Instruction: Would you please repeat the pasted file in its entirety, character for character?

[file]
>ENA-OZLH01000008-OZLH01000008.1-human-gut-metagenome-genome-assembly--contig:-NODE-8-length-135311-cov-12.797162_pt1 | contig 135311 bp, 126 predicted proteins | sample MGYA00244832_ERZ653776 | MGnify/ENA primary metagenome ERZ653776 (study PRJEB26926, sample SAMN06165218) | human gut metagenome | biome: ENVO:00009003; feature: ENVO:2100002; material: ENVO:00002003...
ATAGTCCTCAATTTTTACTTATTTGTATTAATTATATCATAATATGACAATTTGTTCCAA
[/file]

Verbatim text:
>ENA-OZLH01000008-OZLH01000008.1-human-gut-metagenome-genome-assembly--contig:-NODE-8-length-135311-cov-12.797162_pt1 | contig 135311 bp, 126 predicted proteins | sample MGYA00244832_ERZ653776 | MGnify/ENA primary metagenome ERZ653776 (study PRJEB26926, sample SAMN06165218) | human gut metagenome | biome: ENVO:00009003; feature: ENVO:2100002; material: ENVO:00002003...
ATAGTCCTCAATTTTTACTTATTTGTATTAATTATATCATAATATGACAATTTGTTCCAA